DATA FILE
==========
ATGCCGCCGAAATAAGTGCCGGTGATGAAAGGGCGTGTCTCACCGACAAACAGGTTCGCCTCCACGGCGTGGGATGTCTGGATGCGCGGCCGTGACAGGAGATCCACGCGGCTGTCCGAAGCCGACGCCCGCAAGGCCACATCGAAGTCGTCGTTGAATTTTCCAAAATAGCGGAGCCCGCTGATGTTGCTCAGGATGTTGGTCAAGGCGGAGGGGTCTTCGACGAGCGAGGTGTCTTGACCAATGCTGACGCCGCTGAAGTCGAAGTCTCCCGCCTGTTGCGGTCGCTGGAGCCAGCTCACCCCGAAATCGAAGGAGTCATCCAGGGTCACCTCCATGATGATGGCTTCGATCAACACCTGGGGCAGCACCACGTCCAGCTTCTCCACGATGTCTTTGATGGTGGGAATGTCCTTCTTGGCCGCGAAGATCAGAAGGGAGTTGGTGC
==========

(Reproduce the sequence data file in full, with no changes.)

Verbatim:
ATGCCGCCGAAATAAGTGCCGGTGATGAAAGGGCGTGTCTCACCGACAAACAGGTTCGCCTCCACGGCGTGGGATGTCTGGATGCGCGGCCGTGACAGGAGATCCACGCGGCTGTCCGAAGCCGACGCCCGCAAGGCCACATCGAAGTCGTCGTTGAATTTTCCAAAATAGCGGAGCCCGCTGATGTTGCTCAGGATGTTGGTCAAGGCGGAGGGGTCTTCGACGAGCGAGGTGTCTTGACCAATGCTGACGCCGCTGAAGTCGAAGTCTCCCGCCTGTTGCGGTCGCTGGAGCCAGCTCACCCCGAAATCGAAGGAGTCATCCAGGGTCACCTCCATGATGATGGCTTCGATCAACACCTGGGGCAGCACCACGTCCAGCTTCTCCACGATGTCTTTGATGGTGGGAATGTCCTTCTTGGCCGCGAAGATCAGAAGGGAGTTGGTGC